>> Mike North: By 10%. And I don't even think that tests for this but this was sort of there for people who cared to do it. And now you can see like when I hover over this primary, that's a more obvious one. Like that is a noticeably lighter color there as I hover over it.

So now that's taking effect. And I've reached the end of the all button rows there. Now I need to implement this, the non primary buttons end up being darkened by a certain percentage. The way I am gonna address this,
>> Mike North: I am just gonna have a slightly different variable name.

So you can tell the difference between what was defined where. So darken percent is going to default to 20.
>> Mike North: As part of this button base. And here, for the primary only, I'm going to pass 0. So I've effectively given myself that in all cases except primary, 20%.

>> Mike North: And now I can use it here.
>> Mike North: All right, it looks like I have very subtle color differences here.
>> Mike North: Between what my tests are asking for here, it's the secondary one. It is quite possible that I have a mistake in my tests, but let's see.
>> Mike North: Just looking through this, yeah, I'm gonna go with test mistake.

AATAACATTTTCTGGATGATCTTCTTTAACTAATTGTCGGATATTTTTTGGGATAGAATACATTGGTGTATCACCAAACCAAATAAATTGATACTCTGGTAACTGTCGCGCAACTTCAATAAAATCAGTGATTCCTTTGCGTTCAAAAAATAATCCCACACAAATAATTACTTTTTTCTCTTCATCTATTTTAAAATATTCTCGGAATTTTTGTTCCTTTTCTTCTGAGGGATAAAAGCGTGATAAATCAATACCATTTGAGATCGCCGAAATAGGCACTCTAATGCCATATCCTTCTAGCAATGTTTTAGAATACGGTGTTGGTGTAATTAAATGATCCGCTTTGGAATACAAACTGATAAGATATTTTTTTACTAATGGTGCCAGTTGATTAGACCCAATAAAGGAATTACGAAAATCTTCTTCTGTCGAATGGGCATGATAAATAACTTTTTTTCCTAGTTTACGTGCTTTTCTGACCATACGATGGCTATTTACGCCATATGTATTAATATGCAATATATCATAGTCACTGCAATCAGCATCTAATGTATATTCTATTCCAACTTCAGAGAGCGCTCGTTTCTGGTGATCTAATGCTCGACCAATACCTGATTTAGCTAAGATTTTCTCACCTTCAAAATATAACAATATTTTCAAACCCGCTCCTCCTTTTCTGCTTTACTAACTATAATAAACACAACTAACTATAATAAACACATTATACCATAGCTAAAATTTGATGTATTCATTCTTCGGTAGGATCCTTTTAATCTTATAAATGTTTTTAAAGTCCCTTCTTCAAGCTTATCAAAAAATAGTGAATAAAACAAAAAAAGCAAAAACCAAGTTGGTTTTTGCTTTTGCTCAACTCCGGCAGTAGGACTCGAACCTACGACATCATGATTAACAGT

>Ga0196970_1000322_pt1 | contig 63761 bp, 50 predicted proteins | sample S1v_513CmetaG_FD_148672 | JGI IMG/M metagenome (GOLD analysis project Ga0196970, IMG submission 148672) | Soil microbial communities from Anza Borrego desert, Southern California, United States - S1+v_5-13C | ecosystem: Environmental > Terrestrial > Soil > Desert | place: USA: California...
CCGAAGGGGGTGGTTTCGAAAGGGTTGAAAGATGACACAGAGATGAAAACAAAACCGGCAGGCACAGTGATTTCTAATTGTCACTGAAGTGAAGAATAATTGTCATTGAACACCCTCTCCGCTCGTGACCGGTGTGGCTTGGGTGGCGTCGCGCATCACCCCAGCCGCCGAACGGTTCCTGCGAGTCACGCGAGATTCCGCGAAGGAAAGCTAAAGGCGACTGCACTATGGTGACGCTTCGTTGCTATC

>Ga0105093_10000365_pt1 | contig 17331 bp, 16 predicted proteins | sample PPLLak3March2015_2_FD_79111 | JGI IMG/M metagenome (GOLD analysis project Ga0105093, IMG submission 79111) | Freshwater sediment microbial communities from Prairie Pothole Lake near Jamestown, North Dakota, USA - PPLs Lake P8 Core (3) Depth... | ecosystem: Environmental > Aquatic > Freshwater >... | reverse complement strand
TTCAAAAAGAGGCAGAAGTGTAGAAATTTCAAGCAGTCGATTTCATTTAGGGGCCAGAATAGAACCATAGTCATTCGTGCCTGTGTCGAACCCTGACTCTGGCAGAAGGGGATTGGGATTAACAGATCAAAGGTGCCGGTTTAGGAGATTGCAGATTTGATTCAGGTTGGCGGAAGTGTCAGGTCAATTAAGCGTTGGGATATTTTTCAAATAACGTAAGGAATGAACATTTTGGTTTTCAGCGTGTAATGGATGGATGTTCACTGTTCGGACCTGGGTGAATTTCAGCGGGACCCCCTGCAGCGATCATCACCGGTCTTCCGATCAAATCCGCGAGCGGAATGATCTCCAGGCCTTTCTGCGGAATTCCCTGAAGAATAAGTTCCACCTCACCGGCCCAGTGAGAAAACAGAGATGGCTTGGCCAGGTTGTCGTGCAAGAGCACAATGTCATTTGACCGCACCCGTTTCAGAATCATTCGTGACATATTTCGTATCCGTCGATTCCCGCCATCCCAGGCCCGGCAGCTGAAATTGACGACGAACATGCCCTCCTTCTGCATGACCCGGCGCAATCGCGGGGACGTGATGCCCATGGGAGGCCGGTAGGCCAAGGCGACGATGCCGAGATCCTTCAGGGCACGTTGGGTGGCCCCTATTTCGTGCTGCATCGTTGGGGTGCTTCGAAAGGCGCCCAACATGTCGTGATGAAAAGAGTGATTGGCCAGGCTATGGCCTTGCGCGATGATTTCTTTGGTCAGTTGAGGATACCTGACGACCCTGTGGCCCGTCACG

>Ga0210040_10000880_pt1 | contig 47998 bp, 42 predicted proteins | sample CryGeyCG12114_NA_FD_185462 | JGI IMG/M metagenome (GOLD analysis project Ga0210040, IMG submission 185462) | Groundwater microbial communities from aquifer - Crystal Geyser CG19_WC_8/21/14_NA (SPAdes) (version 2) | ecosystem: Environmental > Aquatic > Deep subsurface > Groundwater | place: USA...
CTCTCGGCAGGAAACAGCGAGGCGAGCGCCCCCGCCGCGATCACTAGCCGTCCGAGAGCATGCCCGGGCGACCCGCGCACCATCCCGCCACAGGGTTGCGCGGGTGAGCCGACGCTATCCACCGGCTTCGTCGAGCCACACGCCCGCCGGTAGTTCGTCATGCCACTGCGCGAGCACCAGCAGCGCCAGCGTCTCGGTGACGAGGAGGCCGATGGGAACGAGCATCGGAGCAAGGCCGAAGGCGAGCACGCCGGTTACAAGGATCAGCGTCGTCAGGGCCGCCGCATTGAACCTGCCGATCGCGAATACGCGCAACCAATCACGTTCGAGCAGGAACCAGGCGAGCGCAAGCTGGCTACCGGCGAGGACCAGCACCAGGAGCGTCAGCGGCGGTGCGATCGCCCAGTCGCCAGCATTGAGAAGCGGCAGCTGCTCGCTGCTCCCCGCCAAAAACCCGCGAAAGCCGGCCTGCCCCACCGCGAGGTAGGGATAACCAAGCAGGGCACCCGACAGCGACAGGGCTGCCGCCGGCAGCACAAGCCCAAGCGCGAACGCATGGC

So I'm gonna update my tests, I apologize for that. People who are watching the video of course, your test will pass. People who are attending the live workshop or the live stream. Sorry [LAUGH], so I'm just gonna go in here and say the secondary background color is incorrect so that's here.

And you know what it was, we just changed the color theme around a little bit. I'm just gonna compare that. It's the same variables that we were using in ap.scss that we're using down here. So it was this one, then this is for theme one, we'll copy this in.

>> Mike North: And other button background. Another slightly different one by a very subtle amount.
>> Mike North: Theme two.
>> Mike North: So secondary, that's this one.
>> Mike North: This one. And then this one here.
>> Mike North: This is why testing CSS, this way is not ideal. I was basically asserting that certain color values were certain color values, and it's a bunch of copy paste stuff.

All right, here we go. Wait, here we go.
>> Mike North: Theme three, secondary.
>> Mike North: And these just got flipped.
>> Mike North: There we go. Not a dramatic reveal, but what we do have here now, the end result is pretty cool, where we could do something like this. Red, so now this red row here that's the theme in terms of red.

We can darken it or we could do like coded blue.
>> Mike North: Now we're using that blue. We could start with like an orange. And we have a way of kind of defining a theme of nice, complementary colors. Because these angles around the color wheel like, if you talk to someone who knows a lot more about color theory than I do, this is a good way to pick colors that tend to go together, and to contrast well against each other.

And now we have as if a Sass mixin that we can use that will give us a set of colors for an arbitrary couple of combinations. So if you're building a product and you need to do something like white label it and someone gives you the primary color of their business.

Like this is our logo color, use this. You could then generate a theme just by creating a new one of these things really easily. And this is a great example of one of these complex, higher level mixins, right?